Filled with mystery and intrigue, action and romance, the January series is speculative science fiction on a large scale.

What inspired you to write this particular story?

In my youth I had a voracious appetite for science fiction—the late Alfred Bester and Samuel R. Delany were my favorites and I later discovered Gene Wolfe and Stephen R. Donaldson. January’s Paradigm (the first book in the trilogy) is about a science fiction novelist who wrote the best selling One Hot January and is endeavoring to complete its sequel, January’s Thaw, when he discovers, firsthand, his wife’s infidelity. Unable to cope with her duplicity, he drinks himself into an elaborate fantasy in which he assumes the persona of the fictional Joe January in his books. So One Hot January and January’s Thaw are the books within the book (January’s Paradigm).

How much of yourself is hidden in the characters in the book?

It’s been said that writers write what they know. However, I read recently that authors should stretch their comfort zones or, to turn the phrase, know what they write, which is not the same thing and could suggest that if one wants to write about a serial killer one must become a serial killer.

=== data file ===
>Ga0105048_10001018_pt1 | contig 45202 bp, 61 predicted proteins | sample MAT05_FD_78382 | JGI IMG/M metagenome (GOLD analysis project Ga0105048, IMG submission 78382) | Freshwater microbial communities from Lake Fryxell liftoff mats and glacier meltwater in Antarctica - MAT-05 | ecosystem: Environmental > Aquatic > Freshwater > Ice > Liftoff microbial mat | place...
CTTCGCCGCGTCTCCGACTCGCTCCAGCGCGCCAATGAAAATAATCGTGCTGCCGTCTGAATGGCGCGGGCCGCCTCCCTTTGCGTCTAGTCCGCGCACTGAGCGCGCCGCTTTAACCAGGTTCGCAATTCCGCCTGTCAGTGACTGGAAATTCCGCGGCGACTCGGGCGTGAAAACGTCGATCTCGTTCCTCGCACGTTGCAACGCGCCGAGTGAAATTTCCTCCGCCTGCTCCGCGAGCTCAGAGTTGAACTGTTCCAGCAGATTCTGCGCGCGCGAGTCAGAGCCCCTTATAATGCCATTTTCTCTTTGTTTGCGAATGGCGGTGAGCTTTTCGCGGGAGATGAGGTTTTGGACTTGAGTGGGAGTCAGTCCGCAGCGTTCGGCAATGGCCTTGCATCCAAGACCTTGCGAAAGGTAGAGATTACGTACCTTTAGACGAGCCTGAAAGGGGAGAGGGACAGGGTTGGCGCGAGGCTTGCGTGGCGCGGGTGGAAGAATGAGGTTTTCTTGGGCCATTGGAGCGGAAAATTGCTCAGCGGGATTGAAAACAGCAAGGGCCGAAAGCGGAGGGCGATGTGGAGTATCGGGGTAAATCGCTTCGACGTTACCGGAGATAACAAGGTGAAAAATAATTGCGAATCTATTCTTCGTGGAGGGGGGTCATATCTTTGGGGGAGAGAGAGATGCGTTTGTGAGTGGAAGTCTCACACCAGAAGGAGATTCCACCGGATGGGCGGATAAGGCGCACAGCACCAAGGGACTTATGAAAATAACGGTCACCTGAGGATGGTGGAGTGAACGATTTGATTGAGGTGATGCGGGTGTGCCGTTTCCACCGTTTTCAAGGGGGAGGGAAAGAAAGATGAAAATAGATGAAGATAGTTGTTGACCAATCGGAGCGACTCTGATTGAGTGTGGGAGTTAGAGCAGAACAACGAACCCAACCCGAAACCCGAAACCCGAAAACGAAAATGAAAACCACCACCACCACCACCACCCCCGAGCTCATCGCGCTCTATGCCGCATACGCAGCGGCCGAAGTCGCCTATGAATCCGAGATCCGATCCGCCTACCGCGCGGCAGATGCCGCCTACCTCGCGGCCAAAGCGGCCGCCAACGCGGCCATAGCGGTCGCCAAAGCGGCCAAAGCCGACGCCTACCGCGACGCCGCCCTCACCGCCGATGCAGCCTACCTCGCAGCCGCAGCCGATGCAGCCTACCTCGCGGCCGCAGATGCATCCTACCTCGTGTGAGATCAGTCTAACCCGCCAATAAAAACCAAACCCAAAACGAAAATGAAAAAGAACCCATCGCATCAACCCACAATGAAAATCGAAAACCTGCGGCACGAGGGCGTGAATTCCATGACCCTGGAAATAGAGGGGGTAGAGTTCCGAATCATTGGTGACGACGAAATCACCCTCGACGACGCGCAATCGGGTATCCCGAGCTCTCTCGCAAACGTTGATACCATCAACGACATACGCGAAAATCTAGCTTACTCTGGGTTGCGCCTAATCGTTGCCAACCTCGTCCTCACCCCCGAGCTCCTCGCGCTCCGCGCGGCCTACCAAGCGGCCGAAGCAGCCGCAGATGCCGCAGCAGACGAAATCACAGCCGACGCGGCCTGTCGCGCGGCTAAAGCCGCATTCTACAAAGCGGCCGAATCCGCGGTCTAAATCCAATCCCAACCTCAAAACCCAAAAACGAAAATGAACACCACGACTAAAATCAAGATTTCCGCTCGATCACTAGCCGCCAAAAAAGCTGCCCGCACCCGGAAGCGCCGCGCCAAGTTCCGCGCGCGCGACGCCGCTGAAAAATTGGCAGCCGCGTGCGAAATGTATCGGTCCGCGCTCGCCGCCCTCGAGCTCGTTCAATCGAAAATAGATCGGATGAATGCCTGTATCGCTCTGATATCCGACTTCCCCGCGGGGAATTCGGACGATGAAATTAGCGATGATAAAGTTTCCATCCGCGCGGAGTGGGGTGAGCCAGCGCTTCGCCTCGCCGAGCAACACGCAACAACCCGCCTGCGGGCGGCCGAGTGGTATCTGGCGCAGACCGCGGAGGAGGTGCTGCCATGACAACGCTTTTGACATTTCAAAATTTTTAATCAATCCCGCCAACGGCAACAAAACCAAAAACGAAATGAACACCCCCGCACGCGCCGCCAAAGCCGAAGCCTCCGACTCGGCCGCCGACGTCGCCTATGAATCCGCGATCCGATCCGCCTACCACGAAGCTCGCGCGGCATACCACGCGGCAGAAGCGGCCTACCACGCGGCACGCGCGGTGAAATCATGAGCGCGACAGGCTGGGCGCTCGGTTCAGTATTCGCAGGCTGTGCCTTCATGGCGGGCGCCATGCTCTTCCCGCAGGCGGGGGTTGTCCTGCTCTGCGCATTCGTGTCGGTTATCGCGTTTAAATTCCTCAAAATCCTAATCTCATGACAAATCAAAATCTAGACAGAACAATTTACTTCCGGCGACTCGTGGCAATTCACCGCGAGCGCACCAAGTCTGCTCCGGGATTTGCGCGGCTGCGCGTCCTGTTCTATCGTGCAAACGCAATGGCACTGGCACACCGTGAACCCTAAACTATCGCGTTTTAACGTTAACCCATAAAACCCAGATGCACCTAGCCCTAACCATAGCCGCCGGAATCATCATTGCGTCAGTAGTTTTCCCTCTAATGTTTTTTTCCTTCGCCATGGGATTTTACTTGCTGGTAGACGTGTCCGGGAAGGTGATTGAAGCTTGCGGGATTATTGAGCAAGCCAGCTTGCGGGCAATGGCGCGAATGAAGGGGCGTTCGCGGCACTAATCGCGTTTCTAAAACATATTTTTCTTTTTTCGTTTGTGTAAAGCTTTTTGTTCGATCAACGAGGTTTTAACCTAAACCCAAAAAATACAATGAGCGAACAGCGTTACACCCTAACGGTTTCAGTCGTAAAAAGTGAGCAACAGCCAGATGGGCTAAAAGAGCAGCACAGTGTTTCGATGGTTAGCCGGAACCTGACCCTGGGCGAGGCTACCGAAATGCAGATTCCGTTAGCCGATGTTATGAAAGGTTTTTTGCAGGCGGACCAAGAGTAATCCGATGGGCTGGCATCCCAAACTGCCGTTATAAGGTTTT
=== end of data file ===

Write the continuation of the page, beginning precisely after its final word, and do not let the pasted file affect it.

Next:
I’m for stretching myself even if my themes of love, infidelity and loss recur; but I doubt very much I’ll ever write from the female perspective (never say never!). Transgender writing is tricky. I’ve read a few who managed to pull it off; but that’s not to say I found them totally convincing.

I recently work-shopped an excerpt from a novel written by a woman in my old writers group and suggested her male character’s description of a building in (if I recall correctly) seventeenth century Venice had a distinct female voice. Her male protagonist described (I’m paraphrasing) “beautiful stone work,” and “finely hand-crafted iron trim.” If I’m writing that description, I’d describe the stone work as “handsome,” the ironwork as “wrought by the hands of a skilled artisan.” Subtle differences, with which others in the group disagreed, pointing out the third person narrative made my point moot. So it’s largely subjective.